Council will brook no criticism of not fit for purpose Burgh Hall and refuse to make better provision there for the electorate.

By Bill Heaney

There had to be a reason why the members of West Dunbartonshire Council would never agree with criticism that their refurbished premises in the Burgh Hall – the work cost £15 million and counting – was not fit for purpose.

And why they never fessed up to this until their monthly meeting on Wednesday in Clydebank Town Hall, and even then did so only grudgingly.

The reason was simple. The members had participated in and approved the interior design themselves, and not one of them had a word of complaint or suggested any correction when the opening date arrived.

The fact that members of the Press and public were unable to see or hear what was happening in the chamber from just 30 seats in public gallery was neither here nor there. It didn’t matter that the population was 90,000. Public opinion was ignored.

The fact that people were locked out of the public galleries in both Dumbarton and Clydebank didn’t concern them either really.

They refused to do anything about it, despite the fact it was drawn to their attention.

The SNP says No.

I was smeared by the Council’s very own Trump figure, the dictatorial Cllr Jonathan McColl, who accused me of assaulting two women for having the temerity to raise the matter with Provost William Hendrie.

He should think black, burning shame of himself for being a bigger liar than Cut the Bag.

Then they tried to ban me from the press benches, or would have done so had they bothered to provided one, which they still haven’t.

Was it something I wrote? Welcome to West Dunbartonshire Council. Not.

Subsequently the Council locked out into the street elderly residents who wished to attend their meeting on the controversial matter of the Flamingo Land planning application.

Then made more spurious claims that their staff had been manhandled.

The Council turned a deaf ear to all criticism and refused to listen – until Labour representative, Cllr David McBride, under pressure from the public, took the matter up this week.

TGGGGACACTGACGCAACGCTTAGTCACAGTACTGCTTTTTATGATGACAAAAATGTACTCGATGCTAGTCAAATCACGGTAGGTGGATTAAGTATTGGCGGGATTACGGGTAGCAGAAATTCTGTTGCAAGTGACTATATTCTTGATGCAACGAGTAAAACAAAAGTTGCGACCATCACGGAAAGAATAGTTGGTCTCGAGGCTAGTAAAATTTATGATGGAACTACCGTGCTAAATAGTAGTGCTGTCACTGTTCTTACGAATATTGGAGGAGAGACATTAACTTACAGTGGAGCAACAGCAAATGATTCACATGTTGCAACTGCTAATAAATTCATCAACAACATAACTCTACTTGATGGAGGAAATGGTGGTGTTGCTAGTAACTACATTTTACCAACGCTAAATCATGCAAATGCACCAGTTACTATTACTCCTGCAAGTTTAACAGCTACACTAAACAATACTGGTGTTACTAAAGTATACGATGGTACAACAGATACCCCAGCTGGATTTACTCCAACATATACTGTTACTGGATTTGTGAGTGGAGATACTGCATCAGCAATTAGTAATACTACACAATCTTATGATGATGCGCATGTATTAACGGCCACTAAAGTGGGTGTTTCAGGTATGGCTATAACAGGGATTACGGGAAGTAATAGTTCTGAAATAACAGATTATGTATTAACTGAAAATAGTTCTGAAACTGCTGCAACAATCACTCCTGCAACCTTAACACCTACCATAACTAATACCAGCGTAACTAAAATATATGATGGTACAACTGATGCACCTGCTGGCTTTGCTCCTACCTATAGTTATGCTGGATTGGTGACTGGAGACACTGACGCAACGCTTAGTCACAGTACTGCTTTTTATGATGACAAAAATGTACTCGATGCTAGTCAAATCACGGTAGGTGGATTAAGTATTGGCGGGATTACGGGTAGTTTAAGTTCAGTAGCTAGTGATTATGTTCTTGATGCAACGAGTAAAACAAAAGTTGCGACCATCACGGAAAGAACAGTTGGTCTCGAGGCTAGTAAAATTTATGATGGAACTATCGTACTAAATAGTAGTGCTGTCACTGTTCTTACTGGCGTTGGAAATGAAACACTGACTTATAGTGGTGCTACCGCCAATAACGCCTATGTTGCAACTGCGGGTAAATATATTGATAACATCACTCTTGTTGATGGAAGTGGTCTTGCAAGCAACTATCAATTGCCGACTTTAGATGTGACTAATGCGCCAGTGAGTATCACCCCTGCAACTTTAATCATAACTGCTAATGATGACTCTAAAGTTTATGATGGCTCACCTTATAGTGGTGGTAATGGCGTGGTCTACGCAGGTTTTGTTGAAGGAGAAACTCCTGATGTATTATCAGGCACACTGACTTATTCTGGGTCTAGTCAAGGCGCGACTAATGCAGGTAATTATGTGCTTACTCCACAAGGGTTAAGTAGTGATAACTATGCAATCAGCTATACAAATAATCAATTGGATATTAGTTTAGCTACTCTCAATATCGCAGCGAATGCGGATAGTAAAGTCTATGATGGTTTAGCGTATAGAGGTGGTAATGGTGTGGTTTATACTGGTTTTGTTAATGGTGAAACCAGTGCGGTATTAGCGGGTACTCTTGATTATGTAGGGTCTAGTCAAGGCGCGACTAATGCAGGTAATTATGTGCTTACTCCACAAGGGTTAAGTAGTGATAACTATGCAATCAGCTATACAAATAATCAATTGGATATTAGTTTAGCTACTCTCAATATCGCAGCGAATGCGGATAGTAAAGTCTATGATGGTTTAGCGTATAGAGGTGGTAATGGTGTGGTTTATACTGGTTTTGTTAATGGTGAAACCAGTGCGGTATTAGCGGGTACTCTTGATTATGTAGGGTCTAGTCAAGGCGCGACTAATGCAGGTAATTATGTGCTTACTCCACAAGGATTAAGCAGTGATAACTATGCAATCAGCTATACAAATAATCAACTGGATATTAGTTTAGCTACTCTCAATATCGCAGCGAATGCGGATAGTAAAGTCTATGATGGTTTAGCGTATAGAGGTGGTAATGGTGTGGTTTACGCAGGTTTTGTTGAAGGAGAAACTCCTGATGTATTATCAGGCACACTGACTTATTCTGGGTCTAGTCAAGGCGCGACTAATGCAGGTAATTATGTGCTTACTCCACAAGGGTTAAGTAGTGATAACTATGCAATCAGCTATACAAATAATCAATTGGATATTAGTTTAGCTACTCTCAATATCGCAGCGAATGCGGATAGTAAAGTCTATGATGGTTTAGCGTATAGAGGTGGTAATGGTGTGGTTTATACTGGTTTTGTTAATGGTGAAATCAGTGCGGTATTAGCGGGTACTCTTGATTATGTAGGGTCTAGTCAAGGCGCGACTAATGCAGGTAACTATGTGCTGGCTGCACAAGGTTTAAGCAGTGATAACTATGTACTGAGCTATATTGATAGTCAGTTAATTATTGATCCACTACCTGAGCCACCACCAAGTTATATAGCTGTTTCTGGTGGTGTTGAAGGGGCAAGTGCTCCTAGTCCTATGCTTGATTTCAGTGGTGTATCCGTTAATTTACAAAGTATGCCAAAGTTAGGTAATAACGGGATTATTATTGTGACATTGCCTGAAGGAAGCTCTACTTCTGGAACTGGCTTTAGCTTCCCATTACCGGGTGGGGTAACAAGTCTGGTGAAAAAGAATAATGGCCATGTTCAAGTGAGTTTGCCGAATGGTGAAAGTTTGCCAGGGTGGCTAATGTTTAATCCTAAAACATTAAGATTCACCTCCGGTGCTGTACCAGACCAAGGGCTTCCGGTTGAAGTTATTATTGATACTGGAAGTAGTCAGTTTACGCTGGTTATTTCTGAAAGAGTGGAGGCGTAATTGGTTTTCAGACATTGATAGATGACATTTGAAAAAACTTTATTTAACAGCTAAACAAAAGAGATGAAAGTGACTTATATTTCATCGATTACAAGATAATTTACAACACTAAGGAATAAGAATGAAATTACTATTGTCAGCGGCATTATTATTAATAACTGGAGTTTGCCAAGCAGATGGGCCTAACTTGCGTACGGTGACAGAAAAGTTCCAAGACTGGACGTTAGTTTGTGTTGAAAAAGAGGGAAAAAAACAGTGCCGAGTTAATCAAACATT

He expressed concern that the Civic Space in Church Street couldn’t cope with the numbers who wished to spectate.

Cllr McBride said: “While this provides sufficient seating for most meetings, depending on the agenda item this will not accommodate the capacity required if there is a contentious issue being considered, or for the annual budget setting meeting.

“We note the many interested members of the public were locked out of the June meeting when the Flamingoland development was being considered.”

And he asked them to endorse his motion because “public interest in local democracy should be encouraged and, if possible, we should attempt to satisfy demand for people to attend meetings if they wish.

“Therefore, we call on the Chief Executive to arrange space planning to maximise public attendance in the Church Street Civic Space when demand is required.

“If a large attendance of the public is anticipated for a Council Meeting the seating could be arranged in a similar manner to committee meetings, possibly at one side of the Civic Space and not dissimilar to the arrangement in the Council Chamber in Clydebank Town Hall.

“This could allow additional seating and increase capacity to attend Council Meetings. In addition, a temporary barrier could be procured to ensure there is a suitable defined space for elected members, Officers and members of the public.”

He said the Chief Executive, Joyce White, should be asked to report back to the next Council meeting with options and costs of proposals which could also include live visual streaming to the large screen in the Council Staff area.

In addition, Cllr McBride said he would wish the Council to consider holding meetings if required in the Lesser Town Hall when the Clydebank Council Chamber proves unable to accommodate the public.

Therefore, we also wanted to know what the cost of these changes would mean since they wanted to ensure the changes would ensure support the live streaming of meetings.

This service, much favoured by the SNP leader Jonathan McColl and his team, but the truth is that the figures for listeners are dire.

Cllr McColl tried to spin the fact that the number of listeners for this had been a few hundred, but after checking a recent report, they turn out to have been as low as 72.

His SNP colleague, Cllr Karen Conaghan – she of the remarkable statement that blocked roads helped to get people to know each other better – moved that the Council should take no action, which is what is to happen following a narrow victory for the administration.

The Democrat has questions for the Council about the cost of the Burgh Hall refurbishments and whether the project was completed on time and within budget, but they refuse point blank to answer anything from us.

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